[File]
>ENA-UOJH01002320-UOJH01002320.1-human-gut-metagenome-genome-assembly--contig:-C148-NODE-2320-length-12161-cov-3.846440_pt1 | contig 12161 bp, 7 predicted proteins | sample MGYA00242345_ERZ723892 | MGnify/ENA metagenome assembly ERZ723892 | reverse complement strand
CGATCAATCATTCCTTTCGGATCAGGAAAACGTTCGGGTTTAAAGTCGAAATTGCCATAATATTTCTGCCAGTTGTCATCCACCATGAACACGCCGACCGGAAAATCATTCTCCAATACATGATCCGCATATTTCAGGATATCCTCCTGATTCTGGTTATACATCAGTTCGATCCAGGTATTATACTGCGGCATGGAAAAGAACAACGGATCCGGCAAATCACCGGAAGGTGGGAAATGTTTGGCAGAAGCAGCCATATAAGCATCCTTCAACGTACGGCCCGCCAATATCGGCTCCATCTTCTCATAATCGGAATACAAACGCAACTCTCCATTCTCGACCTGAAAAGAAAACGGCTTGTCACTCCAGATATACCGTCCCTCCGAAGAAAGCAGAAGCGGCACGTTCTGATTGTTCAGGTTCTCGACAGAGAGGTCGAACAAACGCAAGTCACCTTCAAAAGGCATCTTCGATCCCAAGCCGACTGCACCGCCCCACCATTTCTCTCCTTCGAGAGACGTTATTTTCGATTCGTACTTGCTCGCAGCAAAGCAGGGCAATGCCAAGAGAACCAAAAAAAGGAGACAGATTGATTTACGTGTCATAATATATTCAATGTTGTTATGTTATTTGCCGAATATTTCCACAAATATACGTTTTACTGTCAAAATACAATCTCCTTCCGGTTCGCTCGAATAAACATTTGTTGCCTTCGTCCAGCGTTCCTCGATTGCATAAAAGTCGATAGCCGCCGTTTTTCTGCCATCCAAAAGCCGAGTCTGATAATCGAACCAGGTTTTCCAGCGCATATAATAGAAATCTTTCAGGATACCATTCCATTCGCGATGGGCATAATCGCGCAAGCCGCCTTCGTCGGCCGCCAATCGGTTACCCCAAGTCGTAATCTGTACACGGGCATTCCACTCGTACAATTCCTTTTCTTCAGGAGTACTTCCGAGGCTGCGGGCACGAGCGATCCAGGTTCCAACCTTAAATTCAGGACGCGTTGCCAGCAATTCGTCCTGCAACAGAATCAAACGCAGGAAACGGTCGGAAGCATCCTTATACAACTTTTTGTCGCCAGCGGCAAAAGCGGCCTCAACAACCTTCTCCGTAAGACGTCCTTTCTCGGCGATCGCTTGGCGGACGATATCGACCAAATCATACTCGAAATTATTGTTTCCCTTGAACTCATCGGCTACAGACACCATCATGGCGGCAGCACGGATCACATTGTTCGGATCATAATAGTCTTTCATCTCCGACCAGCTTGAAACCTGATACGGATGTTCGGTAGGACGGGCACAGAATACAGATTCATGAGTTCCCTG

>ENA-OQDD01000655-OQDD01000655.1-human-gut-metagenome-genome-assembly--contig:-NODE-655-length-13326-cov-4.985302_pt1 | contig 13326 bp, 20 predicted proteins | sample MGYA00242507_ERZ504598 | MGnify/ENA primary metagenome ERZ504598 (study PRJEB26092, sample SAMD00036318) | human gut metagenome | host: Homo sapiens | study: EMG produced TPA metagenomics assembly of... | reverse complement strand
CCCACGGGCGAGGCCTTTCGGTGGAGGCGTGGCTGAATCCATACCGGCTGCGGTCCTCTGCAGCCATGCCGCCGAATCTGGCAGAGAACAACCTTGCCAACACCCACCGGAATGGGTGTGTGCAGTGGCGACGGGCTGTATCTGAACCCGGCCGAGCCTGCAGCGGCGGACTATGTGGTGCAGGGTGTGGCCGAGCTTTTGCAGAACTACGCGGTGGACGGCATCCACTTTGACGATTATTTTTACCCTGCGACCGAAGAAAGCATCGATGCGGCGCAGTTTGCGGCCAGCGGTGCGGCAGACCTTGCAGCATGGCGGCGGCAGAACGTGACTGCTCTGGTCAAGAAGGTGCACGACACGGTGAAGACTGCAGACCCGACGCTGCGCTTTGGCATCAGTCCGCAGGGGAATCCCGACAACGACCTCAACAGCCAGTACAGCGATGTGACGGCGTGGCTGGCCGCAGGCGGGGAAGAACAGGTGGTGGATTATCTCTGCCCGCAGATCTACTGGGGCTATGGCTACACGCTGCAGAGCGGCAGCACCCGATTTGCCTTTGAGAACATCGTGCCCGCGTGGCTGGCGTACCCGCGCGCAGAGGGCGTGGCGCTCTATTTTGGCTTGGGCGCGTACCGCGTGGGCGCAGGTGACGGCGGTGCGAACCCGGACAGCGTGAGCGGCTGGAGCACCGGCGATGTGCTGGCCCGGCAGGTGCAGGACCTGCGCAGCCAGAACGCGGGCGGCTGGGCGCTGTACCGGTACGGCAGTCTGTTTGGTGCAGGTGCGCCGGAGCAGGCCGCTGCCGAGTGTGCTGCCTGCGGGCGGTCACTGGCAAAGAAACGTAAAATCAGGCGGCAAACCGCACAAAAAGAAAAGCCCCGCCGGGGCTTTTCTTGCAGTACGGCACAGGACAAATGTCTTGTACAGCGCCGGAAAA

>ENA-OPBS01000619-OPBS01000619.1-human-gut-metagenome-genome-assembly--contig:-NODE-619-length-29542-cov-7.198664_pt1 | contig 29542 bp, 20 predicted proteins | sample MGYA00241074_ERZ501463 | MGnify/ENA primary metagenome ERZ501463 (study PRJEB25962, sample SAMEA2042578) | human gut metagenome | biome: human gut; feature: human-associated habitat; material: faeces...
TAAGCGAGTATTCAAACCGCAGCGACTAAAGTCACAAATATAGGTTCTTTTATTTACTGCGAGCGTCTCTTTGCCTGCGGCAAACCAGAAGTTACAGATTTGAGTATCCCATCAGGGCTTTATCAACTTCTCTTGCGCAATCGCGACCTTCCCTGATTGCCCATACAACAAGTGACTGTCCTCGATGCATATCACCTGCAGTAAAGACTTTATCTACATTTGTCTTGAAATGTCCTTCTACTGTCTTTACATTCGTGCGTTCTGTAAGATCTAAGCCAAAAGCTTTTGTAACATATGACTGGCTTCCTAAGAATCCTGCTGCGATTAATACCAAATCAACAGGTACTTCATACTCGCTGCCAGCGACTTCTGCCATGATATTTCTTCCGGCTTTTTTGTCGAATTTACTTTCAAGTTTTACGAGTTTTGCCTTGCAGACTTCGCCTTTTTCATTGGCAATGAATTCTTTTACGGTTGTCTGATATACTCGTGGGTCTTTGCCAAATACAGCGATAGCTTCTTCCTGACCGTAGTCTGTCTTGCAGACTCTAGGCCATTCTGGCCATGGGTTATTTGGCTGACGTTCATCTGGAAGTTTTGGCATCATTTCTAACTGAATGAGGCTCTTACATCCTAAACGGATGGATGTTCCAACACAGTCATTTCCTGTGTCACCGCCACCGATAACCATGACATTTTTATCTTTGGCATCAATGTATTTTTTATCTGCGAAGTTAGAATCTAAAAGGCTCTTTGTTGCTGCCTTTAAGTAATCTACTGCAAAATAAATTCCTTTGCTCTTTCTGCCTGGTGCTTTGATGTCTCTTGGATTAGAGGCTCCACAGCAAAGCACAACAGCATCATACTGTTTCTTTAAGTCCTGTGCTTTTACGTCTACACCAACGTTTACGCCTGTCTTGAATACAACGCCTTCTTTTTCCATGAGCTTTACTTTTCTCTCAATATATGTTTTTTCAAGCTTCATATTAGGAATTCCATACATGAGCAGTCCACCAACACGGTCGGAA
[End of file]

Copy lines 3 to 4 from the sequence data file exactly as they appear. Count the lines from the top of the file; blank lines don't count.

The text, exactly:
>ENA-OQDD01000655-OQDD01000655.1-human-gut-metagenome-genome-assembly--contig:-NODE-655-length-13326-cov-4.985302_pt1 | contig 13326 bp, 20 predicted proteins | sample MGYA00242507_ERZ504598 | MGnify/ENA primary metagenome ERZ504598 (study PRJEB26092, sample SAMD00036318) | human gut metagenome | host: Homo sapiens | study: EMG produced TPA metagenomics assembly of... | reverse complement strand
CCCACGGGCGAGGCCTTTCGGTGGAGGCGTGGCTGAATCCATACCGGCTGCGGTCCTCTGCAGCCATGCCGCCGAATCTGGCAGAGAACAACCTTGCCAACACCCACCGGAATGGGTGTGTGCAGTGGCGACGGGCTGTATCTGAACCCGGCCGAGCCTGCAGCGGCGGACTATGTGGTGCAGGGTGTGGCCGAGCTTTTGCAGAACTACGCGGTGGACGGCATCCACTTTGACGATTATTTTTACCCTGCGACCGAAGAAAGCATCGATGCGGCGCAGTTTGCGGCCAGCGGTGCGGCAGACCTTGCAGCATGGCGGCGGCAGAACGTGACTGCTCTGGTCAAGAAGGTGCACGACACGGTGAAGACTGCAGACCCGACGCTGCGCTTTGGCATCAGTCCGCAGGGGAATCCCGACAACGACCTCAACAGCCAGTACAGCGATGTGACGGCGTGGCTGGCCGCAGGCGGGGAAGAACAGGTGGTGGATTATCTCTGCCCGCAGATCTACTGGGGCTATGGCTACACGCTGCAGAGCGGCAGCACCCGATTTGCCTTTGAGAACATCGTGCCCGCGTGGCTGGCGTACCCGCGCGCAGAGGGCGTGGCGCTCTATTTTGGCTTGGGCGCGTACCGCGTGGGCGCAGGTGACGGCGGTGCGAACCCGGACAGCGTGAGCGGCTGGAGCACCGGCGATGTGCTGGCCCGGCAGGTGCAGGACCTGCGCAGCCAGAACGCGGGCGGCTGGGCGCTGTACCGGTACGGCAGTCTGTTTGGTGCAGGTGCGCCGGAGCAGGCCGCTGCCGAGTGTGCTGCCTGCGGGCGGTCACTGGCAAAGAAACGTAAAATCAGGCGGCAAACCGCACAAAAAGAAAAGCCCCGCCGGGGCTTTTCTTGCAGTACGGCACAGGACAAATGTCTTGTACAGCGCCGGAAAA